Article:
in which a taxable person X1 has at its disposal goods stored in Member State A and has sold those goods to a taxable person X2, and X2 has expressed to X1 its intention to transport the goods to Member State B, and X2 has presented to X1 its VAT identification number issued by Member State B,

   and X2 has sold those goods on to a taxable person X3 and X2 has agreed with X3 that X3 will arrange or carry out the transport of the goods from Member State A to Member State B and X3 has arranged or carried out the transport of the goods from Member State A to Member State B and X3 was already entitled to dispose of the goods as owner in Member State A,

   and X2 has not, however, informed X1 that he has already sold on the goods before they leave Member State A,

   and X1 also could not know that X2 would not be arranging or carrying out the transport of the goods from Member State A to Member State B,

is EU law to be interpreted as meaning that the place of supply from X1 to X2 is determined in accordance with the first paragraph of Article 32 of the VAT Directive and that the supply from X1 to X2 is thus the intra-Community (the so-called “active”) supply?

(2)   If Question 1 must be answered in the negative, is EU law then to be interpreted as meaning that X3 may nevertheless deduct as input VAT an amount of VAT of Member State B invoiced to it by X2, provided that X3 uses the goods purchased for purposes of its transactions taxed in Member State B and no wrongful exercise of the right of deduction of input VAT can be imputed to X3?

(3)   If Question 1 must be answered in the affirmative and X1 subsequently learns that X3 has arranged the transport and was already entitled to dispose of the goods as owner in Member State A, is EU law then to be interpreted as meaning that the supply from X1 to X2 retrospectively loses its status as the intra-Community supply (that it is thus to be viewed retrospectively as a so-called “passive” supply?’

 

Judgment

The CJEU ruled as follows:

1.  In circumstances such as those in the main proceedings, the first paragraph of Article 32 of Council Directive 2006/112/EC of 28 November 2006 on the common system of value added tax must be interpreted as meaning that it applies to the second of two successive supplies of the same goods which gave rise to only one intra-Community transport.

2.  Where the second supply in a chain of two successive supplies involving a single intra-Community transport is an intra-Community supply, the principle of the protection of legitimate expectations must be interpreted as meaning that the person ultimately acquiring the goods, who wrongly claimed a right to deduct input value added tax, may not deduct, as input value added tax, the value added tax paid to the supplier solely on the basis of the invoices provided by the intermediary operator which incorrectly classified its supply.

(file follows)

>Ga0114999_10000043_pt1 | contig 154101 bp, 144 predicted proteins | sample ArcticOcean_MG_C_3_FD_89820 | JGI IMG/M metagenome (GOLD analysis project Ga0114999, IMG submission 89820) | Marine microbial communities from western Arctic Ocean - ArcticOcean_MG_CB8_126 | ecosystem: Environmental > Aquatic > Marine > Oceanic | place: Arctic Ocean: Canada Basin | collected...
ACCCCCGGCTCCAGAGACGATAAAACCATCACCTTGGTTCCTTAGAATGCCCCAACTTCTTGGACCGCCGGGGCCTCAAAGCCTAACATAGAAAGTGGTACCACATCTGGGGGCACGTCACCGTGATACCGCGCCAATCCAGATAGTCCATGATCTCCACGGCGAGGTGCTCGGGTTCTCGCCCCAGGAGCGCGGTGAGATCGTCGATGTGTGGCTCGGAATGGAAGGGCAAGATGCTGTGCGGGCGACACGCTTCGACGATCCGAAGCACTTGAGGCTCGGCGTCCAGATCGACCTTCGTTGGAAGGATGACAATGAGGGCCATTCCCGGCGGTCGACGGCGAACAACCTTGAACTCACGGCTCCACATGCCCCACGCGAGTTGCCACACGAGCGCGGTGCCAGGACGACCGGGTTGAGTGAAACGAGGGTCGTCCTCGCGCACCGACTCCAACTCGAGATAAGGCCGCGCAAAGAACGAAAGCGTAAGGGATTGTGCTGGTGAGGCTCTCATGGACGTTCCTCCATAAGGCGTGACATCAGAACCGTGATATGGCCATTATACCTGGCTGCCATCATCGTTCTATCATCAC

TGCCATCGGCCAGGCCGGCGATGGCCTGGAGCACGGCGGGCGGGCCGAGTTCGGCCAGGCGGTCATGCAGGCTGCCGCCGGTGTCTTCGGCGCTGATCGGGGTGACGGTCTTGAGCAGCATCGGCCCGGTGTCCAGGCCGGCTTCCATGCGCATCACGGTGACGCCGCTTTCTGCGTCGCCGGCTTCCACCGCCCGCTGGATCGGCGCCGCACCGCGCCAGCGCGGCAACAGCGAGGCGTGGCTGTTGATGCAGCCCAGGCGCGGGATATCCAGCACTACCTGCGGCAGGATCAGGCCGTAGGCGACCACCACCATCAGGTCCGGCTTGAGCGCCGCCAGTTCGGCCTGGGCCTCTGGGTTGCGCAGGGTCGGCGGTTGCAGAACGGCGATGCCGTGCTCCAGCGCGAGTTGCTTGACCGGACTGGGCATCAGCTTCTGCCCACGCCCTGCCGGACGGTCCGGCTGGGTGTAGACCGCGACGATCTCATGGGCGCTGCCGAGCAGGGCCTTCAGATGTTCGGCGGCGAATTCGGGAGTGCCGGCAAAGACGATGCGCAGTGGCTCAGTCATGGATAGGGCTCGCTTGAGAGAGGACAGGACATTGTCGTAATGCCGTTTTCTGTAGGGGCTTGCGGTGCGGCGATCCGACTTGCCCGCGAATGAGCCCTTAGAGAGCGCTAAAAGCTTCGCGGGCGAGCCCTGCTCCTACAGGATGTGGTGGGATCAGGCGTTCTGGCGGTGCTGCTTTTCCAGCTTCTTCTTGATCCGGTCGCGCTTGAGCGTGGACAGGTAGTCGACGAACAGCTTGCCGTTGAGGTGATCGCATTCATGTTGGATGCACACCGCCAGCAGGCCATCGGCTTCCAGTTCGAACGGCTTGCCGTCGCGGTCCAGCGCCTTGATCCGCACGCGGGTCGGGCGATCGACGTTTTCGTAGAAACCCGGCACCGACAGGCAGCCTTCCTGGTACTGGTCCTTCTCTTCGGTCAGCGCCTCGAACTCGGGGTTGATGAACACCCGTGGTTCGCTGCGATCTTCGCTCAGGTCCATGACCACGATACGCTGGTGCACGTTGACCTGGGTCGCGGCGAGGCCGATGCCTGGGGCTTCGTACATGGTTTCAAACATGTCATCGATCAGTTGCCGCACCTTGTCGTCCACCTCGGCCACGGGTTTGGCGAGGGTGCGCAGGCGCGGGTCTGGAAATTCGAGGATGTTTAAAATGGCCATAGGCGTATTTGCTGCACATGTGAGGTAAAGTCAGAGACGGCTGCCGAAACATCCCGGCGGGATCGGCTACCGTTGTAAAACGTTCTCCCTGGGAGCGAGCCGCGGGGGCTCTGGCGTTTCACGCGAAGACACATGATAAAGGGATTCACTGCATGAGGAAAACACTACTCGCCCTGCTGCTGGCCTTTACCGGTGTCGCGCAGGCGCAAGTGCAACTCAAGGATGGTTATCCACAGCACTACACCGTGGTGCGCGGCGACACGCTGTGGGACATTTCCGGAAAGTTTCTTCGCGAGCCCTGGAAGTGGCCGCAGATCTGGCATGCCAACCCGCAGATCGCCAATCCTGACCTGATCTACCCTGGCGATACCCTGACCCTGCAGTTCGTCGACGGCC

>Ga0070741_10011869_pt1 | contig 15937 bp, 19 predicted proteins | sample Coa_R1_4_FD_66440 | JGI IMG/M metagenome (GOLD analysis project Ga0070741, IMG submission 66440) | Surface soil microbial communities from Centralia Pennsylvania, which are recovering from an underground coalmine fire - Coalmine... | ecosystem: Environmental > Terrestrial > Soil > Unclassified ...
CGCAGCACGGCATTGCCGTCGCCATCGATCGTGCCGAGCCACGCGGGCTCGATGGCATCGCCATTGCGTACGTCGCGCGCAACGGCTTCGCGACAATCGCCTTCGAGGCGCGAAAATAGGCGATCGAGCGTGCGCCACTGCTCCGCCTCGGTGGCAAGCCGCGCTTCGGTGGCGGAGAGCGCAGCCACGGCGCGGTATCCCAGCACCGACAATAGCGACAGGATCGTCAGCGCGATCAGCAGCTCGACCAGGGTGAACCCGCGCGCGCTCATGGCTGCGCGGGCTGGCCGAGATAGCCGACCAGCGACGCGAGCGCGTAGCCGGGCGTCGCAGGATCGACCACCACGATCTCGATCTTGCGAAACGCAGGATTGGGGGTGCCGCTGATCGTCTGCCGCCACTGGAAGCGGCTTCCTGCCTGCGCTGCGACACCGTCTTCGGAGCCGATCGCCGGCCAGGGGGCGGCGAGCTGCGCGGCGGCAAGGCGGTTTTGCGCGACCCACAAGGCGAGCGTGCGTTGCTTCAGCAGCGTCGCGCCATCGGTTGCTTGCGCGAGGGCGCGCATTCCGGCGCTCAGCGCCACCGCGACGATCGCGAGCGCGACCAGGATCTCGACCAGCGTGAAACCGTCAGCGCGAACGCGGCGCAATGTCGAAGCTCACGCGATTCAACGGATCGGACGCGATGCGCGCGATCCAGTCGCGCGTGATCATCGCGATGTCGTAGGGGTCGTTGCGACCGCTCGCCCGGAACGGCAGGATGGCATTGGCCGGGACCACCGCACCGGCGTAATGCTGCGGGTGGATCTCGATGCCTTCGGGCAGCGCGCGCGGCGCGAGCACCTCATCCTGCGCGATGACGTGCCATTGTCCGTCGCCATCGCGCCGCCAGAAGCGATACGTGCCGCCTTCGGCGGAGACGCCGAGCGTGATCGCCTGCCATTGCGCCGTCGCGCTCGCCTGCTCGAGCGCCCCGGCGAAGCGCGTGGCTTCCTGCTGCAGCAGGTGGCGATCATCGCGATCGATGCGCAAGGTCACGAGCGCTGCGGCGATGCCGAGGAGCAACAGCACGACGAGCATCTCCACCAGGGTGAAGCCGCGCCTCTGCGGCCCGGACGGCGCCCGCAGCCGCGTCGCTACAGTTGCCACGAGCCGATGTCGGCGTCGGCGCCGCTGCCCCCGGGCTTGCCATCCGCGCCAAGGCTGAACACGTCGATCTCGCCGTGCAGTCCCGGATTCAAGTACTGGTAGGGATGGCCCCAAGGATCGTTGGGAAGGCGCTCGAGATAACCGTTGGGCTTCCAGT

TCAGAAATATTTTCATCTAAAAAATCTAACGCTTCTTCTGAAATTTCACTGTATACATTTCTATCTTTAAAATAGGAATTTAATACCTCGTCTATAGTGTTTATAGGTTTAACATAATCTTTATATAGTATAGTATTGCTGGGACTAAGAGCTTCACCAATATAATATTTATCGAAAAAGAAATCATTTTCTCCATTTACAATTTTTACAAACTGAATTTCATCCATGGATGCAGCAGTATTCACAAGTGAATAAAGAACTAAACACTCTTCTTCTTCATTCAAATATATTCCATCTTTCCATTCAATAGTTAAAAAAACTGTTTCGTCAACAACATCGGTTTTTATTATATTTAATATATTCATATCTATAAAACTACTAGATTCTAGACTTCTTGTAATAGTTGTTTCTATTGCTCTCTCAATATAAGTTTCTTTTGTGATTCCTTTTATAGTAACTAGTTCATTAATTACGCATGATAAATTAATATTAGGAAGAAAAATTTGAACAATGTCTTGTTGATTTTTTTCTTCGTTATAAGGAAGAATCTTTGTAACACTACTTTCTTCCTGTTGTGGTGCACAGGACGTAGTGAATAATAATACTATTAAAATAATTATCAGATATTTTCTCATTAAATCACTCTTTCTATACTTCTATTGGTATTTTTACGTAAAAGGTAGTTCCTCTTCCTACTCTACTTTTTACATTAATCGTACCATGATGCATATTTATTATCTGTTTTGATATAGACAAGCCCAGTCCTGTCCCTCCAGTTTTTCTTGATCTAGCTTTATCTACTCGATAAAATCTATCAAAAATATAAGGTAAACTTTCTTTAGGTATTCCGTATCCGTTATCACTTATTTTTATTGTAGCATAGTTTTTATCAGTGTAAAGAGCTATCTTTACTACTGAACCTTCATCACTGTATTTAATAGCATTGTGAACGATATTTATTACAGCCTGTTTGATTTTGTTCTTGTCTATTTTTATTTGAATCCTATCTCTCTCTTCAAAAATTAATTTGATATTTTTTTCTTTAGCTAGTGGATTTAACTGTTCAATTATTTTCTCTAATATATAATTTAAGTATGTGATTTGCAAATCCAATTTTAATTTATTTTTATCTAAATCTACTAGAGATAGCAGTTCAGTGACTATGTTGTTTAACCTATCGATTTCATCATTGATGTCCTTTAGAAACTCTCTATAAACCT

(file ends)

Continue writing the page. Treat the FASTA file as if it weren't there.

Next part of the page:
From the considerations of the Court

 

The first question

 

Admissibility

·    The Austrian Government challenges the admissibility of the first question on the ground that it is hypothetical inasmuch as it concerns the supply which took place between BP Marketing and BIDI, which is not the subject matter of the main proceedings.

·    It should be noted that, according to settled case-law, questions on the interpretation of EU law referred by a national court, in the factual and legislative context which that court is responsible for defining, and the accuracy of which is not a matter for the Court to determine, enjoy a presumption of relevance. The Court may refuse to rule on a question referred for a preliminary ruling by a national court only where it is quite obvious that the interpretation of EU law that is sought bears no relation to the actual facts of the main action or its purpose, where the problem is hypothetical, or where the Court does not have before it the factual or legal material necessary to give a useful answer to the questions submitted to it (judgment of 14 June 2017, Santogal M‑Comércio e Reparação de Automóveis, C‑26/16, EU:C:2017:453, paragraph 31 and the case-law cited).

·    In the present case, it is true that the first question, having regard to its wording, relates to the supplies which took place between BP Marketing and BIDI.

·    However, it is clear from the order for reference that the referring court’s first question is based on the premiss that, in the case of two successive supplies giving rise to only one intra-Community transport, the first paragraph of Article 32 of the VAT Directive can apply only to the supply which gave rise to the intra-Community transport. It is therefore possible to infer that the applicability of that provision to the first supply would mean that that provision is not applicable to the second supply. Conversely, if that provision were not applicable to the first supply, it would be applicable to the second supply.

·    Accordingly, that question is not entirely unconnected to the dispute in the main proceedings and must therefore be regarded as admissible.

 

Substance